Jayce said...

What Sleepless in Singapore said is right about training adults in Singapore. I'm involved in training and Singaporean do not give a damn bit of respect to trainers. It's utterly disgraceful to see them in training classes with participants from other countries.

To many, they do not see the training as beneficial and see themselves as being "forced" to attend, thus, instead of embracing the lessons with an open-mind, they drift at every opportunity.

I think this tells alot about respect in the eyes of Singaporeans. Though I agree that we should not respect the trainers just for them being trainers, we should recognise that these trainers are experts, or at least knows pretty much about their field of study, to be able to train other people.

And I guess what Sleepless in Singapore faced is not lack of respect, but lack of basic courtesy. It's not polite to talk constantly when someone else is presenting something, and that's what the locals are doing.

Sleepless in Singapore said...

Thank you Huichieh for the detail explanation/commentary. But what do you think of my comment that this trend of more and more students 'flaming' their teachers is unhealthy and what can be done about it.

For me, I think parents have an important role;

1)By not being over-protective and 'anyhow complain'.

2)By themselves showing respect to the teaching profession and taking every opportunity to praise the teachers in front of the children.

Mr Wang Says So said...

Frankly I am not very convinced that this new "trend" is a reflection of any attitudinal/cultural change among Singaporean students. That is to say, I think that if blogging had been available 10 years ago, then Singaporean students may very well have started blogging negatively about their teachers 10 years ago.

I am somewhat tickled by Mugster's comment:

"And I definitely do think that youngsters are getting more insolent these days. And I am only 22. On the MRT you have students blasting rap/rock music through their earphones, which can be heard in the whole cabin."

Tickled because I am about a decade older than Mugster, yet I still remember being a secondary school student and how teachers would punish students for listening to their Walkman while taking an SBS bus. And nevertheless students would do it. And are they still listening to rap these days!? I guess things haven't changed much.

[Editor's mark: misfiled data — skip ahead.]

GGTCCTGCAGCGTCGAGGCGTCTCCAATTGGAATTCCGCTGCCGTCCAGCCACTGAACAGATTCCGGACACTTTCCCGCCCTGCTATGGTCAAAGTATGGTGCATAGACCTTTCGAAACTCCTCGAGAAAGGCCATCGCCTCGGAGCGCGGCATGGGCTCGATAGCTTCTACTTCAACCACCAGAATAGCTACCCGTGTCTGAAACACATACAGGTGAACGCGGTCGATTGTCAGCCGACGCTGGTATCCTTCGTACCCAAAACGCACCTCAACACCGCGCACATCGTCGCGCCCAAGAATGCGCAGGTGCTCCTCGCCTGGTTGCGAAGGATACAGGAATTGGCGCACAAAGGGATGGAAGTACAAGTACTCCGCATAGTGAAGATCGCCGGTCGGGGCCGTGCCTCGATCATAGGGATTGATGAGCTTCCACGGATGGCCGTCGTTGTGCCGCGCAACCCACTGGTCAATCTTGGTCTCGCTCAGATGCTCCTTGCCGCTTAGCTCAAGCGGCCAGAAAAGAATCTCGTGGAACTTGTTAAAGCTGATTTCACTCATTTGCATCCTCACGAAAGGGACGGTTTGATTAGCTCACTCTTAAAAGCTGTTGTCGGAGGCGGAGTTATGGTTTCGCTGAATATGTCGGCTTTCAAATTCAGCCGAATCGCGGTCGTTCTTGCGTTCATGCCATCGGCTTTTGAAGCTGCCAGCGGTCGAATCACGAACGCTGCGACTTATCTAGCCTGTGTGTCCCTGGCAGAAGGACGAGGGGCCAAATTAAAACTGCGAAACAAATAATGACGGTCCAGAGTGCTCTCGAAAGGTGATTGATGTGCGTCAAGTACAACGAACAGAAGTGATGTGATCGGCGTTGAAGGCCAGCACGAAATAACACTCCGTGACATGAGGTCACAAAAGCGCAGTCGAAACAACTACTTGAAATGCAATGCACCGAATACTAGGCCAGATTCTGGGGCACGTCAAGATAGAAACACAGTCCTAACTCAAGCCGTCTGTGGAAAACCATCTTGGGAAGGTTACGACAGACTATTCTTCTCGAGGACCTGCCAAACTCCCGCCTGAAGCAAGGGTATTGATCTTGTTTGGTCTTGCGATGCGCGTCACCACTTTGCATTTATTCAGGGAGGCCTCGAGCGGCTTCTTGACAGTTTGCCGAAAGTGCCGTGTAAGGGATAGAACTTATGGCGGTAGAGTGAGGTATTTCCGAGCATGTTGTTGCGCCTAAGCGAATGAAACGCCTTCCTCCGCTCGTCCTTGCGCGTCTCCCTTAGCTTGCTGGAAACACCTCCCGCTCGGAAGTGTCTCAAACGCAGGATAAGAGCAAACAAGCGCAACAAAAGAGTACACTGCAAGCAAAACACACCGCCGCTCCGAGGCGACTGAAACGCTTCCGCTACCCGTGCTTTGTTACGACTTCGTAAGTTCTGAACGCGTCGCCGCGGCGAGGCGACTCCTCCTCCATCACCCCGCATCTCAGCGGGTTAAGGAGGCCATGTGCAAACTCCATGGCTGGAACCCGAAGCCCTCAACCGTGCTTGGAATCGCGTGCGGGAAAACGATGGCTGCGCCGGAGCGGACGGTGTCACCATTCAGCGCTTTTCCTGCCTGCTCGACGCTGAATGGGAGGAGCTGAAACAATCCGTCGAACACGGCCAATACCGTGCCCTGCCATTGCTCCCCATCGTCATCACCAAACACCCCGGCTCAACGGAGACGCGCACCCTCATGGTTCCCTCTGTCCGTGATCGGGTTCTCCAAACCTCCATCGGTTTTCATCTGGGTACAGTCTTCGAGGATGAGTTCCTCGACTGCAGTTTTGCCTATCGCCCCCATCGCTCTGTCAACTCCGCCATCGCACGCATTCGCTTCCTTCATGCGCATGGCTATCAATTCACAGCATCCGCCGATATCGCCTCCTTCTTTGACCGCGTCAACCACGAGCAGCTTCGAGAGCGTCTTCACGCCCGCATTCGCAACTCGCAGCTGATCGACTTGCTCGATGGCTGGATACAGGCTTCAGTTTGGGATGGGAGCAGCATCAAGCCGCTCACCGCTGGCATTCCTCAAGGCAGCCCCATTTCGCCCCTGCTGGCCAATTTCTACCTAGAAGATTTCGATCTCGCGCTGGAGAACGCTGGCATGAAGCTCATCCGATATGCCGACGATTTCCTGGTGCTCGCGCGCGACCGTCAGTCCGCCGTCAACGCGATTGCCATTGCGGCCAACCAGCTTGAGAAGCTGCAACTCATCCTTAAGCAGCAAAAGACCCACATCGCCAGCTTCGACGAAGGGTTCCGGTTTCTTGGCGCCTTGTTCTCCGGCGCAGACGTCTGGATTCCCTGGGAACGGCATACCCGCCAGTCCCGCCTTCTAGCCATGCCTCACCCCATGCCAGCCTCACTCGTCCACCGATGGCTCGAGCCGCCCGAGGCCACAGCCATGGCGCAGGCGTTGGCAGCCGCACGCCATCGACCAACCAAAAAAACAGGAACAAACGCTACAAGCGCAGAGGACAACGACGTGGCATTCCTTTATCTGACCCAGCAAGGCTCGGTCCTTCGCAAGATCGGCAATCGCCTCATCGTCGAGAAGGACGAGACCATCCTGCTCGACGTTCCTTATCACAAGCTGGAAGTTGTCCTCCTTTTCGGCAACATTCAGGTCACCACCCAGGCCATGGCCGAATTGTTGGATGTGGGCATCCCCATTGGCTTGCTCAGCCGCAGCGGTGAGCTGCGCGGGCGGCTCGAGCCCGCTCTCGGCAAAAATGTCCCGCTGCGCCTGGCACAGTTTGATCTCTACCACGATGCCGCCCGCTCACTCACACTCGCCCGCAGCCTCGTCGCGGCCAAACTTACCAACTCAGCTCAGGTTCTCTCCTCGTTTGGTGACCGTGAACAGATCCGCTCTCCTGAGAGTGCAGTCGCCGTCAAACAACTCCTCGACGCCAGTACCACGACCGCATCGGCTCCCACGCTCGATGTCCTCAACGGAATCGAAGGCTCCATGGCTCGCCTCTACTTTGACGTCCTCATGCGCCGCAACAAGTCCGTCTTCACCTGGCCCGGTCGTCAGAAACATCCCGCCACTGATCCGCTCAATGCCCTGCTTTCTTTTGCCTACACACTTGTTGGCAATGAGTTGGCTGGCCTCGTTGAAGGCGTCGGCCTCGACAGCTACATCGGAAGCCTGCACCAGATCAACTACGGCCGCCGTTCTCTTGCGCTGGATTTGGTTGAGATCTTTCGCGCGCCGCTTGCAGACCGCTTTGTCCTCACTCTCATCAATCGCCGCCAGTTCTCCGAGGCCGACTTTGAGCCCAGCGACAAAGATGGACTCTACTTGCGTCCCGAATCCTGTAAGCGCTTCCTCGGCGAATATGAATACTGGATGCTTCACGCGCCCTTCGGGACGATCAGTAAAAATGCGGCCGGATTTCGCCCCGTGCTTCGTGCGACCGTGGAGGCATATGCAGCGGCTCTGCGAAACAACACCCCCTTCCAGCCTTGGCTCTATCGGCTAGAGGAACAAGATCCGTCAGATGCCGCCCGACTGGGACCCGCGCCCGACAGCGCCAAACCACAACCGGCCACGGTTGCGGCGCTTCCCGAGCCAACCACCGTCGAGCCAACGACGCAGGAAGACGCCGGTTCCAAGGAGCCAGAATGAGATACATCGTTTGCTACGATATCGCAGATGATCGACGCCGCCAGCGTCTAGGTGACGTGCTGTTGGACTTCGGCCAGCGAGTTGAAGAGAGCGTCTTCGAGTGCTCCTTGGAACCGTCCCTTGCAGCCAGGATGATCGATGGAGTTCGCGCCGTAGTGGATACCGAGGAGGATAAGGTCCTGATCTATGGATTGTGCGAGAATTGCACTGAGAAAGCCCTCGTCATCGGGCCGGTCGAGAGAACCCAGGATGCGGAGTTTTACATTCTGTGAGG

I guess the technology changes, but the behaviour doesn't. Don't you remember? When you were a kid, you probably wrote "Ms Tan is a frustrated old spinster idiot!" on your school desk. Now you get to write the same thing, but online. The most material difference is that nowadays, it seems, teachers contemplate suing their students over such remarks.

Also, Sleepless, I really have to disagree with you on your 2nd point about what parents should do. You say that parents should themselves "take every opportunity to praise the teachers in front of the children". I disagree. I wouldn't praise anyone unless I really thought that he had done something praiseworthy. On the flip side of the coin, the same for criticism. I wouldn't criticise anyone unless I felt that there was something that should be criticised.

On external trainers and Singaporeans' attitudes, well, I know how the typical Singapore organisation handles its training programmes annd I am not surprised at Singaporeans' reactions. Department heads often need to demonstrate that they has sent each subordinate to at least X hours of training per year. To make up the numbers, employees are therefore sent for whatever course that comes along, never mind that the course may be inappropriate or irrelevant to their needs. Hence the lackadaisaical, disinterested attitude shown by the employees at the course. It is not necessarily anything personal to do with the trainer.

One anecdote. I studied at NUS, and at NUS, there is a university policy that if you skip more than X% of your tutorials, you would be barred from taking your exams.

At the Law Faculty, however, there were a few tutors who would tell their students at the start of the year that they should feel free to skip their tutorials if they didn't want to attend. They would not be barred from any exam.

I kinda liked that. Some other tutors feel that the student shows disrespect if he doesn't attend his tutorials. The more-enlightened tutors trust students to make their own judgements. If you don't find the tutorial helpful, don't come. If you prefer to self-study, don't come. It's okay. If you come, come because you want to and you think that the tutorial is educational for you.

Huichieh said...

NUS tutorial attendance policy has changed; but I'm not certain of the details. I remember the old system--and hated it. Because I really dislike having to send such letters (had to do it once when tutoring). University students are adults, if they don't want to come, it should be consider "their own problem"...